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J Food Prot. 2006 May;69(5):1159-63.

Survival of Streptococcus pyogenes on foods and food contact surfaces.

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Department of Food Science, University of Wisconsin, Madison, Wisconsin 53706, USA.


Streptococcus pyogenes causes septic sore throat in millions of Americans each year and may be transmitted from food handlers to food contact surfaces, foods, and consumers. This study examined the individual survival of six S. pyogenes strains on food contact surfaces (plastic and ceramic plates, plastic cups, and stainless steel utensils) held at 21 degrees C for 2 h and on tomatoes stored aerobically at 21 degrees C for 2 h and at 5 degrees C for 24 h. Survival of a cocktail of the six S. pyogenes strains was also evaluated on vacuum-packaged ready-to-eat meats and cheeses held at 21 degrees C for 8 h and at 5 degrees C for 24 h. Populations generally did not change on tomatoes, cheeses, or beef bologna; however, there were small (0.1 to 0.7 log CFU) but statistically significant decreases (P < 0.05) in average S. pyogenes populations on turkey luncheon meat and beef summer sausage stored for 8 h at 21degrees C and on beef summer sausage stored for 24 h at 5 degrees C. On food contact surfaces, average populations either decreased slightly (P > or = 0.05) or remained constant, with the exception of three strains that significantly decreased in number on ceramic plates (P < 0.05; average decreases, 0.3 log CFU). Results of this study suggest the importance of preventing the contamination of foods and food contact surfaces with S. pyogenes by infected workers.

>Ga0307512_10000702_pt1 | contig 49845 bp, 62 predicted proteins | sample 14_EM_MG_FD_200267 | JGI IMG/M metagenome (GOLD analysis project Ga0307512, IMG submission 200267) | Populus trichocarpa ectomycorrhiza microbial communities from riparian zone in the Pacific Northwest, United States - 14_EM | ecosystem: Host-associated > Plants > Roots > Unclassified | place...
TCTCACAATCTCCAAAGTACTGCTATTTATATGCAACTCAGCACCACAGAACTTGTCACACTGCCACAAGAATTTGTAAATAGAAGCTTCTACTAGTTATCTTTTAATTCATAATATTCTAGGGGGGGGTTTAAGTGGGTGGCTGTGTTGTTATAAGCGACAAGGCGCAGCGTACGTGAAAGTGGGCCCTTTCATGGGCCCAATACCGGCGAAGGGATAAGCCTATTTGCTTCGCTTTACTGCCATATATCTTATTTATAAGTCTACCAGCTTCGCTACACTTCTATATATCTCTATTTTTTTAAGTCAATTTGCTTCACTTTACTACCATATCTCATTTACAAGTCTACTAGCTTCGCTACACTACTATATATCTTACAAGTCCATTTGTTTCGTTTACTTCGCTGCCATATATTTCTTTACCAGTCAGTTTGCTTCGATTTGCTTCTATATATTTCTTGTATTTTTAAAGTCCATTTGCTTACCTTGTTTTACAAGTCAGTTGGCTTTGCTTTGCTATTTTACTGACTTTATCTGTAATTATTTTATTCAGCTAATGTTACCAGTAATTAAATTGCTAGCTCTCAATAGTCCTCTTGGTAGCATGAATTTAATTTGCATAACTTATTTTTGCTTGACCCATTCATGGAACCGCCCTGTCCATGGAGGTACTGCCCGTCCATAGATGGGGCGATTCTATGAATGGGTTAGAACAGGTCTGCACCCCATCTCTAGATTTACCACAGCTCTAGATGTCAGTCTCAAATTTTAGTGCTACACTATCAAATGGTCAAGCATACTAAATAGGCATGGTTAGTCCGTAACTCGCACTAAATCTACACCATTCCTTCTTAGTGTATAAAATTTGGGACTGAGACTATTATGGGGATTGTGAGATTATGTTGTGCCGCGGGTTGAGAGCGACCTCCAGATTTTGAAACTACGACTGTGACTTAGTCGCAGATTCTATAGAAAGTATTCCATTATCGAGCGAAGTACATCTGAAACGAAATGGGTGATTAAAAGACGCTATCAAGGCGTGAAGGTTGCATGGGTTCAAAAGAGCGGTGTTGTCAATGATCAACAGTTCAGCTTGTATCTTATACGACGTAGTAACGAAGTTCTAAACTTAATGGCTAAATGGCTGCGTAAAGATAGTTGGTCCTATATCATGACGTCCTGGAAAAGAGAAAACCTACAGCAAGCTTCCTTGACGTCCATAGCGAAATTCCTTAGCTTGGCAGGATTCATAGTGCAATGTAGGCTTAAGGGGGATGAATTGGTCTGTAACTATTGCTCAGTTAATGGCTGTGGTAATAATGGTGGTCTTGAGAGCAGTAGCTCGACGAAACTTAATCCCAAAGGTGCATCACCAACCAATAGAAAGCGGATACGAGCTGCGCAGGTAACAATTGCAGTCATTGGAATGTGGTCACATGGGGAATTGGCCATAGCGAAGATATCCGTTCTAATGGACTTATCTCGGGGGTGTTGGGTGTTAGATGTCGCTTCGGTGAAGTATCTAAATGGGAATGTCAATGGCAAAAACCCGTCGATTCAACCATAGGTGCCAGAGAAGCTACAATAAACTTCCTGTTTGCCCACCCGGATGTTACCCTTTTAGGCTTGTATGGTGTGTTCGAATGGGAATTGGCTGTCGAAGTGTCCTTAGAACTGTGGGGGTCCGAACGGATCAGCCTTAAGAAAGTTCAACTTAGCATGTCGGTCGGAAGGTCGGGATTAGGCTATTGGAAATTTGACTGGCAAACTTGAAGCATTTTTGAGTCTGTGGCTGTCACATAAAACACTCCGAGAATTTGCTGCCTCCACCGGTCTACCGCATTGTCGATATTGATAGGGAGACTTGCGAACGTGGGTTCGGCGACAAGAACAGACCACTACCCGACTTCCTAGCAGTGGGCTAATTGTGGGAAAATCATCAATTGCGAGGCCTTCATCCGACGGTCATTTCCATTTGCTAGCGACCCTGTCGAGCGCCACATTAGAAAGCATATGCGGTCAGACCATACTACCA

[Indexed for MEDLINE]

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